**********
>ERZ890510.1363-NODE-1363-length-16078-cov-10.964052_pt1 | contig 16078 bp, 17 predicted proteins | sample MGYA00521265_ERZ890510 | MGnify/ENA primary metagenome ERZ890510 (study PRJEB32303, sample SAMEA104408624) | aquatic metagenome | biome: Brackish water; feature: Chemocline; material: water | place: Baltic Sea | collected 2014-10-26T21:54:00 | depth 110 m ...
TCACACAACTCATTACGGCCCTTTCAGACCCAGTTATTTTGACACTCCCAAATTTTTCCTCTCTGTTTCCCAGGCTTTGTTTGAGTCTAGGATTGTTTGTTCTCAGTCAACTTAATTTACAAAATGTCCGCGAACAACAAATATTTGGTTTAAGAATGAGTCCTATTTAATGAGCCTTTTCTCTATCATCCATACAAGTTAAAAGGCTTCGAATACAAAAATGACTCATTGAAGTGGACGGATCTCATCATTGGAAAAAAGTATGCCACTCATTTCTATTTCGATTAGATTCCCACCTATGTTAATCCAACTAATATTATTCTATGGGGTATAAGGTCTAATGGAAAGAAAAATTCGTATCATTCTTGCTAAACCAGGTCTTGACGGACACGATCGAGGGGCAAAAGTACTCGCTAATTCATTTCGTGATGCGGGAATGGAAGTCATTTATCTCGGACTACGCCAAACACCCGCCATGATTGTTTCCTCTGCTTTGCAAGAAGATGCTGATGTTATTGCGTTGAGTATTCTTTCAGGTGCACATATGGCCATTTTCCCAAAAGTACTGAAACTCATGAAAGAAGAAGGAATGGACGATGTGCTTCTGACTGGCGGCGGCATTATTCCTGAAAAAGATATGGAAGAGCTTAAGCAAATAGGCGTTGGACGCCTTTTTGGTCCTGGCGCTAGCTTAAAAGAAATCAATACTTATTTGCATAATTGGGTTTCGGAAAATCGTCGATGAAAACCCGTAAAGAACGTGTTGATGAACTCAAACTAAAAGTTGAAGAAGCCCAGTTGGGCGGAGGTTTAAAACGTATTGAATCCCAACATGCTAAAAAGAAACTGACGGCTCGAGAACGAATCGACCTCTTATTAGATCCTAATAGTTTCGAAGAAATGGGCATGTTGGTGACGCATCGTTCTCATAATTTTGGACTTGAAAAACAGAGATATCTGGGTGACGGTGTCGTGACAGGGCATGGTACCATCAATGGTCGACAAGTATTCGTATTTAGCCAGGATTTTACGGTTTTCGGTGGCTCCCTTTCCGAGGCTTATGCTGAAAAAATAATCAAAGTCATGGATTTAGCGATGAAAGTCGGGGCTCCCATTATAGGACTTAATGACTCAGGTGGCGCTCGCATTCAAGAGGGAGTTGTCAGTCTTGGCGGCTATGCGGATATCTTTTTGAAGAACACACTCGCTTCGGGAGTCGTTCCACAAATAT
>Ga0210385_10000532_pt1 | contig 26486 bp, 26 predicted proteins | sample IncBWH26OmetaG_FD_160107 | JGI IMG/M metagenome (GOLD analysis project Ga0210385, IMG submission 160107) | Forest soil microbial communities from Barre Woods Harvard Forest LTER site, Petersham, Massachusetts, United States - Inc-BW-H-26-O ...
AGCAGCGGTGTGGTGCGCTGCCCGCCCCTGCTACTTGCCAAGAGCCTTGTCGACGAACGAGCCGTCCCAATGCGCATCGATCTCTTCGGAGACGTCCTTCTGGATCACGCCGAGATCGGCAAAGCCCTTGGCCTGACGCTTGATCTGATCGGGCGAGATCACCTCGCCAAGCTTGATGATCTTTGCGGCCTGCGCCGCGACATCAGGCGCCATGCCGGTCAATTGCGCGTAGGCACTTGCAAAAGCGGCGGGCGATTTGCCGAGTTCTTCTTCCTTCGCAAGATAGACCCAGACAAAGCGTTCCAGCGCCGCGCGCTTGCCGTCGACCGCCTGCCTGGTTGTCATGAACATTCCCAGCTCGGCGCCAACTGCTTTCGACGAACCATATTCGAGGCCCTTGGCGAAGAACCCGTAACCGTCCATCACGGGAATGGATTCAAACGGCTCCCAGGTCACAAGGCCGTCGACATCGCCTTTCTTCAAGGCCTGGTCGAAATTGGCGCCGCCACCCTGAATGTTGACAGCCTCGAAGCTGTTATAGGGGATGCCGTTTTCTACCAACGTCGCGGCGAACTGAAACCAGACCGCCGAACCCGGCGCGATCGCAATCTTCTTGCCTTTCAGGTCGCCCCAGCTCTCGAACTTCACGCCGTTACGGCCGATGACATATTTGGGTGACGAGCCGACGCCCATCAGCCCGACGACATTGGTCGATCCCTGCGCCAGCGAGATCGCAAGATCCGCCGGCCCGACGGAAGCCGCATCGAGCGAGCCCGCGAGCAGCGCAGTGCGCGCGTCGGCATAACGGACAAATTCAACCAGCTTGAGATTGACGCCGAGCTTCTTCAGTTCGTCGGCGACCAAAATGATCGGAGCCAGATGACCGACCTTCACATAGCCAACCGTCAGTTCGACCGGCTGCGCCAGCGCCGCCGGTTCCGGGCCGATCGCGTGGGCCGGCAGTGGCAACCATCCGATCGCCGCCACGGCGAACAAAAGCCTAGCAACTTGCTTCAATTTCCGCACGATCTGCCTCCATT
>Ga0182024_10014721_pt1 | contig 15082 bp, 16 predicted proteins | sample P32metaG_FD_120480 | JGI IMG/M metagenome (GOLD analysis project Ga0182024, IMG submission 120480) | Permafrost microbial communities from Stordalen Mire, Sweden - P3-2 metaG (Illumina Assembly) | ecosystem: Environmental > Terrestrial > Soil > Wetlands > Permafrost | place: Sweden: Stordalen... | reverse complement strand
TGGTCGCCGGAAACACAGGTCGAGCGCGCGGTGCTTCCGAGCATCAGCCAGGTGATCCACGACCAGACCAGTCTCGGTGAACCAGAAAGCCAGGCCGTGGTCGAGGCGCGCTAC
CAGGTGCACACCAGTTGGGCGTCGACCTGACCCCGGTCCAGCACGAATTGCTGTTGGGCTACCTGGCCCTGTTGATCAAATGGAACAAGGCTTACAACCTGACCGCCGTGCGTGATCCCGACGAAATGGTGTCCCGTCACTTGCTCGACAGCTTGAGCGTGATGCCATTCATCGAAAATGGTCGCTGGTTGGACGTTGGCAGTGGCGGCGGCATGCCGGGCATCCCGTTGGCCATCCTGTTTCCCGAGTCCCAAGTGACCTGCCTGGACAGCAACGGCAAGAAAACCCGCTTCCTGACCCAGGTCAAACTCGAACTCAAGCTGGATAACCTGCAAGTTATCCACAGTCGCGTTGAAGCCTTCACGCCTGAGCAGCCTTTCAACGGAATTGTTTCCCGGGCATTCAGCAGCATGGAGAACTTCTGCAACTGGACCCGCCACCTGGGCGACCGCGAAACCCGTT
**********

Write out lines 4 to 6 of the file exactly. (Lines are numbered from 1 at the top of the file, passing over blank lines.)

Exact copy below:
AGCAGCGGTGTGGTGCGCTGCCCGCCCCTGCTACTTGCCAAGAGCCTTGTCGACGAACGAGCCGTCCCAATGCGCATCGATCTCTTCGGAGACGTCCTTCTGGATCACGCCGAGATCGGCAAAGCCCTTGGCCTGACGCTTGATCTGATCGGGCGAGATCACCTCGCCAAGCTTGATGATCTTTGCGGCCTGCGCCGCGACATCAGGCGCCATGCCGGTCAATTGCGCGTAGGCACTTGCAAAAGCGGCGGGCGATTTGCCGAGTTCTTCTTCCTTCGCAAGATAGACCCAGACAAAGCGTTCCAGCGCCGCGCGCTTGCCGTCGACCGCCTGCCTGGTTGTCATGAACATTCCCAGCTCGGCGCCAACTGCTTTCGACGAACCATATTCGAGGCCCTTGGCGAAGAACCCGTAACCGTCCATCACGGGAATGGATTCAAACGGCTCCCAGGTCACAAGGCCGTCGACATCGCCTTTCTTCAAGGCCTGGTCGAAATTGGCGCCGCCACCCTGAATGTTGACAGCCTCGAAGCTGTTATAGGGGATGCCGTTTTCTACCAACGTCGCGGCGAACTGAAACCAGACCGCCGAACCCGGCGCGATCGCAATCTTCTTGCCTTTCAGGTCGCCCCAGCTCTCGAACTTCACGCCGTTACGGCCGATGACATATTTGGGTGACGAGCCGACGCCCATCAGCCCGACGACATTGGTCGATCCCTGCGCCAGCGAGATCGCAAGATCCGCCGGCCCGACGGAAGCCGCATCGAGCGAGCCCGCGAGCAGCGCAGTGCGCGCGTCGGCATAACGGACAAATTCAACCAGCTTGAGATTGACGCCGAGCTTCTTCAGTTCGTCGGCGACCAAAATGATCGGAGCCAGATGACCGACCTTCACATAGCCAACCGTCAGTTCGACCGGCTGCGCCAGCGCCGCCGGTTCCGGGCCGATCGCGTGGGCCGGCAGTGGCAACCATCCGATCGCCGCCACGGCGAACAAAAGCCTAGCAACTTGCTTCAATTTCCGCACGATCTGCCTCCATT
>Ga0182024_10014721_pt1 | contig 15082 bp, 16 predicted proteins | sample P32metaG_FD_120480 | JGI IMG/M metagenome (GOLD analysis project Ga0182024, IMG submission 120480) | Permafrost microbial communities from Stordalen Mire, Sweden - P3-2 metaG (Illumina Assembly) | ecosystem: Environmental > Terrestrial > Soil > Wetlands > Permafrost | place: Sweden: Stordalen... | reverse complement strand
TGGTCGCCGGAAACACAGGTCGAGCGCGCGGTGCTTCCGAGCATCAGCCAGGTGATCCACGACCAGACCAGTCTCGGTGAACCAGAAAGCCAGGCCGTGGTCGAGGCGCGCTAC